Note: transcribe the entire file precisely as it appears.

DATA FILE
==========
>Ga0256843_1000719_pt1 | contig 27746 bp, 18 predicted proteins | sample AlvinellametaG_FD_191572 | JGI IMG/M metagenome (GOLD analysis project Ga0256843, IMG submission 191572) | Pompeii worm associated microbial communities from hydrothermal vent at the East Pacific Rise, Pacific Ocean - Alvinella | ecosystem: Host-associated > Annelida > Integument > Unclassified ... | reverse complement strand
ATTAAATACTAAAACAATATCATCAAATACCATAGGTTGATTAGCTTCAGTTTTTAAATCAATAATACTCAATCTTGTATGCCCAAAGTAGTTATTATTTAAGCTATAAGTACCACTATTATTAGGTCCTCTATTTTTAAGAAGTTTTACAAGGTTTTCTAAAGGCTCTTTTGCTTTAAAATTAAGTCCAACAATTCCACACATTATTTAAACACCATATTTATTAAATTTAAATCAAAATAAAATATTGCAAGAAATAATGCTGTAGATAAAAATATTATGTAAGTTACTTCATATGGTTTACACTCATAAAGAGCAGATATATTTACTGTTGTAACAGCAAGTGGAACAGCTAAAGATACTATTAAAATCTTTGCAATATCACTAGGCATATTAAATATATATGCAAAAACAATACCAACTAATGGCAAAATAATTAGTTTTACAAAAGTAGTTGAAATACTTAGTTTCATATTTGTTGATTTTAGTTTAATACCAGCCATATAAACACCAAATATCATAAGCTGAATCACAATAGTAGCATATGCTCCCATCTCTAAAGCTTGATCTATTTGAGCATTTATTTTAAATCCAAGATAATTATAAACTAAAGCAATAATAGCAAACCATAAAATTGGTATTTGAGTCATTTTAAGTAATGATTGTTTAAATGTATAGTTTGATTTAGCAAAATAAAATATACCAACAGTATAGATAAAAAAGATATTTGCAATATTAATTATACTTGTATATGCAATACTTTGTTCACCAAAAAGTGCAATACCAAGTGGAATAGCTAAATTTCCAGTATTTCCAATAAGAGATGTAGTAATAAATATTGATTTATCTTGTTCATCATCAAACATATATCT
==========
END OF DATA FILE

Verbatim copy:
>Ga0256843_1000719_pt1 | contig 27746 bp, 18 predicted proteins | sample AlvinellametaG_FD_191572 | JGI IMG/M metagenome (GOLD analysis project Ga0256843, IMG submission 191572) | Pompeii worm associated microbial communities from hydrothermal vent at the East Pacific Rise, Pacific Ocean - Alvinella | ecosystem: Host-associated > Annelida > Integument > Unclassified ... | reverse complement strand
ATTAAATACTAAAACAATATCATCAAATACCATAGGTTGATTAGCTTCAGTTTTTAAATCAATAATACTCAATCTTGTATGCCCAAAGTAGTTATTATTTAAGCTATAAGTACCACTATTATTAGGTCCTCTATTTTTAAGAAGTTTTACAAGGTTTTCTAAAGGCTCTTTTGCTTTAAAATTAAGTCCAACAATTCCACACATTATTTAAACACCATATTTATTAAATTTAAATCAAAATAAAATATTGCAAGAAATAATGCTGTAGATAAAAATATTATGTAAGTTACTTCATATGGTTTACACTCATAAAGAGCAGATATATTTACTGTTGTAACAGCAAGTGGAACAGCTAAAGATACTATTAAAATCTTTGCAATATCACTAGGCATATTAAATATATATGCAAAAACAATACCAACTAATGGCAAAATAATTAGTTTTACAAAAGTAGTTGAAATACTTAGTTTCATATTTGTTGATTTTAGTTTAATACCAGCCATATAAACACCAAATATCATAAGCTGAATCACAATAGTAGCATATGCTCCCATCTCTAAAGCTTGATCTATTTGAGCATTTATTTTAAATCCAAGATAATTATAAACTAAAGCAATAATAGCAAACCATAAAATTGGTATTTGAGTCATTTTAAGTAATGATTGTTTAAATGTATAGTTTGATTTAGCAAAATAAAATATACCAACAGTATAGATAAAAAAGATATTTGCAATATTAATTATACTTGTATATGCAATACTTTGTTCACCAAAAAGTGCAATACCAAGTGGAATAGCTAAATTTCCAGTATTTCCAATAAGAGATGTAGTAATAAATATTGATTTATCTTGTTCATCATCAAACATATATCT